Throw net fishing seemed easy enough. You just take a big net with weights on the bottom, toss it out into the water, and walk away with dinner, right? Not so much. And it was a hard and messy lesson to learn in Maui’s Hana Bay during my stay at Travaasa Hana, but the one thing I did while there that will stick with me the most. Why? Because it was a lesson about fishing that wasn’t about fishing; I learned about deeper things while standing out in Hana Bay with Andrew Park, like patience, respect, culture, and life.
I wanted to run out in the water, throw the net, catch a little something, and get back and do a different activity. There was so much for me to see and do in the area, I wanted to rush off and get in as much as I could before flying back to the mainland. It was highly suggested that I do throw net fishing during my Maui Visitor Bureau trip, so I chose that activity first. But due to an ugly incident in my youth with a couple of bullheads while fishing with my grandmother at my grandparent’s home in Minnesota, I’ve never cared to give fishing another chance. I decided to be a good sport, though, and give it a try, so I wound up on the lawn of Travaasa Hana learning the proper way to set up and throw a six-foot and a fourteen-foot net.
It all started with patience. I saw how fast Andrew Park did it and I thought I should be able to do it just as quickly. Then we’d be done and I could go off to see more in charming little Hana. But whoa big fella, you have to slow down, take it step-by-step, and set the net up properly so it unfurls the right way and thus catches something. This wasn’t easy to learn, since I tend to be the type of guy who starts to put things together without looking at the directions. Only after I finish do I look at the guide to see where exactly all of the leftover parts go. But with throw net fishing, I had to learn once again how to take a deep breath and accept the very blatant fact that I don’t know everything. Here’s Andrew showing how to do it…
Admitting to myself that I didn’t know everything – even though I knew that already – was a big pill to swallow. I mean, I know I don’t know everything – I don’t know the first thing about neurology. But something like throwing a net into the water to fish seemed straightforward enough. So why take a lesson? Because it isn’t straight forward. It’s quite complicated and difficult, to tell you the truth. And so as I spent the afternoon with Andrew throwing the net again, and again, and again, I was reminded of respect. He didn’t know it at the time, but he was teaching me a very valuable lesson far beyond throw net fishing. And that, too, tied back into patience, and the need for me to slow down and enjoy what I was doing at that moment.
Andrew’s naturally patient and encouraging demeanor impressed on me the point of slowing down, learning from and sharing knowledge with others, and in the end thankfully accepting what the ocean gives you – which can very easily be nothing. I laughed at that, too, as I repeatedly threw the net into an area where Andrew pointed. Sometimes it made it there, most times it curled up in a bunch and landed in a glob of fishing line in a totally random location. But each time I respected what had happened, knowing I hadn’t paid close enough attention to Andrew’s lesson, and I needed to get out and try it again, learning from him what I had done wrong and trying to improve on it.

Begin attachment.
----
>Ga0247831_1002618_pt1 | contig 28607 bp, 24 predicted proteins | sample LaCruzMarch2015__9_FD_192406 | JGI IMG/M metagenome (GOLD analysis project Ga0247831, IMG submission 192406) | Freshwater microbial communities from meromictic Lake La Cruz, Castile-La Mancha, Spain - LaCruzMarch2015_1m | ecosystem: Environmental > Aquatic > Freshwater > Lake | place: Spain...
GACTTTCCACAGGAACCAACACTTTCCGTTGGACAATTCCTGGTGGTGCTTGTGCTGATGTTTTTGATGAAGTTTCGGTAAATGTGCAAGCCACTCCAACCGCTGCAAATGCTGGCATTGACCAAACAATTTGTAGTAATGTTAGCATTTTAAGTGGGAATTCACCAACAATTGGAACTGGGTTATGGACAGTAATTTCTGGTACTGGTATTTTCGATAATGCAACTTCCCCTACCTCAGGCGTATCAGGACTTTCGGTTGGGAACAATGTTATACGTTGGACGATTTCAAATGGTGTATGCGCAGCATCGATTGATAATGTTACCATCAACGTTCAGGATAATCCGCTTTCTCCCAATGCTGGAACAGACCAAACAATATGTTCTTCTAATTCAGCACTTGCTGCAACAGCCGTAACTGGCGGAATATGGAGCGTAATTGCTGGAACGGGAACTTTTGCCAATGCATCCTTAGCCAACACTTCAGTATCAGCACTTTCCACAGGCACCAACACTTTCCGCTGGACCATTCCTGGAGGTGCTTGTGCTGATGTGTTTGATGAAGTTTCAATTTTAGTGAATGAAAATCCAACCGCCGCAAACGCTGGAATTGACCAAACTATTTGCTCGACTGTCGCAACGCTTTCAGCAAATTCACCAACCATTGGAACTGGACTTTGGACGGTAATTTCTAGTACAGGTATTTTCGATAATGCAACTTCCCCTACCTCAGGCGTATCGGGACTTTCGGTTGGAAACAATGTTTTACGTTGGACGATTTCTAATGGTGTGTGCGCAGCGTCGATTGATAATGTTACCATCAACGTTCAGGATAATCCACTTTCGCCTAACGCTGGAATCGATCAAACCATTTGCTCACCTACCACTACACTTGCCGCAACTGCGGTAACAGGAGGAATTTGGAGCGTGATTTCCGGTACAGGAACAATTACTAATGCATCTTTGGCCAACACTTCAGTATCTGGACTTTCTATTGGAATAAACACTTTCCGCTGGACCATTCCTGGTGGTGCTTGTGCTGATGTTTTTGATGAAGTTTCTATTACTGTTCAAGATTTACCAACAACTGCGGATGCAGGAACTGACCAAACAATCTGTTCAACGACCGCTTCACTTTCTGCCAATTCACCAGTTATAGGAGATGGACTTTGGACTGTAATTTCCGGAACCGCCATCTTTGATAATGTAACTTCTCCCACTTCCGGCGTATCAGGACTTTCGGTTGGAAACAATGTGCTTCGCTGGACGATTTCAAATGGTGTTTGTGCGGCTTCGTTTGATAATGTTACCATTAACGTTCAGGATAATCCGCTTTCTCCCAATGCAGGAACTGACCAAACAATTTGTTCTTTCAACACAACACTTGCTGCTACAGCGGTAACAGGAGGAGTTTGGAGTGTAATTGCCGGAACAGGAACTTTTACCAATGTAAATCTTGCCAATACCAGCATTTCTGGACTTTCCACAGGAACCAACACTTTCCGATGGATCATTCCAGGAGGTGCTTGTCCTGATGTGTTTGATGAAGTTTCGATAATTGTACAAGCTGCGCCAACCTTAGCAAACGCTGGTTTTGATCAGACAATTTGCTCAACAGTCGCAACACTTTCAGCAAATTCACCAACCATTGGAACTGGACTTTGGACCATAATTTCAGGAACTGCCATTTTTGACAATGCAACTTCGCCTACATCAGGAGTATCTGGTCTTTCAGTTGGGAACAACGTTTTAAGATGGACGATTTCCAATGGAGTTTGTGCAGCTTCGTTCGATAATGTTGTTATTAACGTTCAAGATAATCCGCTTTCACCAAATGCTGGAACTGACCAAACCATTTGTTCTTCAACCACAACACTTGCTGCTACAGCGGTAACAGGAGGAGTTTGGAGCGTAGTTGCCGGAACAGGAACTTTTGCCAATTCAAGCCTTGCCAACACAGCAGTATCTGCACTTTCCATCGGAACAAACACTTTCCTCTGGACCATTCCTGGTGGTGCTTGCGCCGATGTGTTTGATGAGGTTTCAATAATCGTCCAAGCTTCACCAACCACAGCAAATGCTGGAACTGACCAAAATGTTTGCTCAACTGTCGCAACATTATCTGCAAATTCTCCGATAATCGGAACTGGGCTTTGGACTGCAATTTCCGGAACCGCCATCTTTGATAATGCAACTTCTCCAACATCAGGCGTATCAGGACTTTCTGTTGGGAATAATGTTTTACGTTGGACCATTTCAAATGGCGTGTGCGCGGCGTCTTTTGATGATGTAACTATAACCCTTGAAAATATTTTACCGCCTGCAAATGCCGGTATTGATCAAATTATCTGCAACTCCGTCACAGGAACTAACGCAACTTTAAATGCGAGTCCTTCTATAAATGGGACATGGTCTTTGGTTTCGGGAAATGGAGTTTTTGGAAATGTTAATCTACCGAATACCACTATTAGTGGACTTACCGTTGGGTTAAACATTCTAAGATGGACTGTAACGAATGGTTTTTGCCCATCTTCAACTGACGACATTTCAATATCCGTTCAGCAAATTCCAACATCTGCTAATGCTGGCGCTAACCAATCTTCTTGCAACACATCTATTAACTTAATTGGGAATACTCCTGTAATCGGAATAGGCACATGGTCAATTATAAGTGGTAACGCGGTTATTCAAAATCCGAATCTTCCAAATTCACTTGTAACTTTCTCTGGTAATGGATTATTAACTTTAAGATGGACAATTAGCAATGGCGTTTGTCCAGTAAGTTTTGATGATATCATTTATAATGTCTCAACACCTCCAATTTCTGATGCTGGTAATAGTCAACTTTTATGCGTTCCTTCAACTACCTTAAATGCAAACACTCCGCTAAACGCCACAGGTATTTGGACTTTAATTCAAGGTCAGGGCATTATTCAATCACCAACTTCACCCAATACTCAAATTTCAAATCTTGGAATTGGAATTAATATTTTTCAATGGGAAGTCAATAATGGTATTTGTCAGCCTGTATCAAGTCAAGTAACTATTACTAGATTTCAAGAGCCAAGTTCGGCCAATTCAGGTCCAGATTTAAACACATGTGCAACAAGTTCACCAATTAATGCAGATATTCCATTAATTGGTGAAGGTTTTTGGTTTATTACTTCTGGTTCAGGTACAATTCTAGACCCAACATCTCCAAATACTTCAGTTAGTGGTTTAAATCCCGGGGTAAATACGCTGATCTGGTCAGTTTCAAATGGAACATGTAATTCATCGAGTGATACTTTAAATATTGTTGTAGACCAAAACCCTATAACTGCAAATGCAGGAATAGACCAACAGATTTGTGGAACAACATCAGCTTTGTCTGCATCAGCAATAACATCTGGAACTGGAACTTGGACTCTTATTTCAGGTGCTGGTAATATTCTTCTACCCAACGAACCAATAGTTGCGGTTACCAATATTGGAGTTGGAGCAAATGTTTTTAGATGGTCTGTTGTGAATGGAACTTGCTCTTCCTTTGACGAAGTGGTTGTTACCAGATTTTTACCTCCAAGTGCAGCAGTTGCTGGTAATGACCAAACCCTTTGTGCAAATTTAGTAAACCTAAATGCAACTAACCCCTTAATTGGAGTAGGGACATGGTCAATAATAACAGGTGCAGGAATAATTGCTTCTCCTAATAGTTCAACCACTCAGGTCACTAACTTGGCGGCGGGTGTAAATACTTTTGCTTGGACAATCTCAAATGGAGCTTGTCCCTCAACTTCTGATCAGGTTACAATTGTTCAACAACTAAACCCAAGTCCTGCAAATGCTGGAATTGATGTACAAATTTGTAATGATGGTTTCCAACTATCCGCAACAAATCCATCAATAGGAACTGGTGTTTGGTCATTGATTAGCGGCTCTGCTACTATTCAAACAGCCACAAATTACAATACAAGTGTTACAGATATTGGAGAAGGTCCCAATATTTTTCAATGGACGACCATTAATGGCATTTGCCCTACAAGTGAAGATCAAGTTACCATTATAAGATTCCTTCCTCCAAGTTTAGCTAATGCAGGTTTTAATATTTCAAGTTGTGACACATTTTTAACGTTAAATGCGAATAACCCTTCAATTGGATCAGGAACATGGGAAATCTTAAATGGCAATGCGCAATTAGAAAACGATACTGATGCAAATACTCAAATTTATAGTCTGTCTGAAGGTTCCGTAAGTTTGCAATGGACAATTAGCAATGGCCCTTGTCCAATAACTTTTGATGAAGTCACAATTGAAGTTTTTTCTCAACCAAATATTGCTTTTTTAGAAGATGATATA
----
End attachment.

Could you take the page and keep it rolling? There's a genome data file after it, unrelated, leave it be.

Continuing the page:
Throw net fishing dates back hundreds of years in the Hawaiian culture. The tradition was passed down from generation to generation. It was how it happened for Andrew, learning how to make his own net and throw net fish from his family. And it was how I was learning about what I found in the end to be one of the most fantastic aspects of Hawaiian culture I have ever experienced, which very simply, when it comes right down to it, is how to catch and provide food for not just yourself, but also your family. Your Ohana.
Was I providing for my Ohana by casting the net each time? No. I was only out having fun while learning about another cultural aspect which makes Hawaii so great. But in doing so I also learned a little something more. It was deeper than patience, respect, or culture. In the end it was about…
Trudging back up the hill from Hana Bay with Andrew I thanked him for teaching me how to throw net fish. I truly, despite my impatience and initial disinterest, had had a fun time. I had experienced something new. I had smiled. And during our time together I had enjoyed life. I slowed down, I breathed, and I experienced something deeper in meaning than how to throw a fish net. On the surface, yes, that is what it was, but on a different level it came back as sharing, learning, and being happy with what I was doing.
That is really what it is all about, too – doing what makes you happy. Recently I have been asked for advice from several different people. And thanks to the lesson I learned while throw net fishing with Andrew Park during my stay at Travaasa Hana, my answer is always the same: You should do what will make you happy. After all, if it won’t make you happy then why do it? It certainly seems simple enough, I know, but while I say it to others it is a lesson which I am still trying to learn on my own. One day, maybe, I’ll learn and take that next step. For now though, I simply have to accept and enjoy what the ocean gives me through patience, respect, and cultural learning, which is a small crab and a little kupipi fish – not exactly enough to feed my Ohana.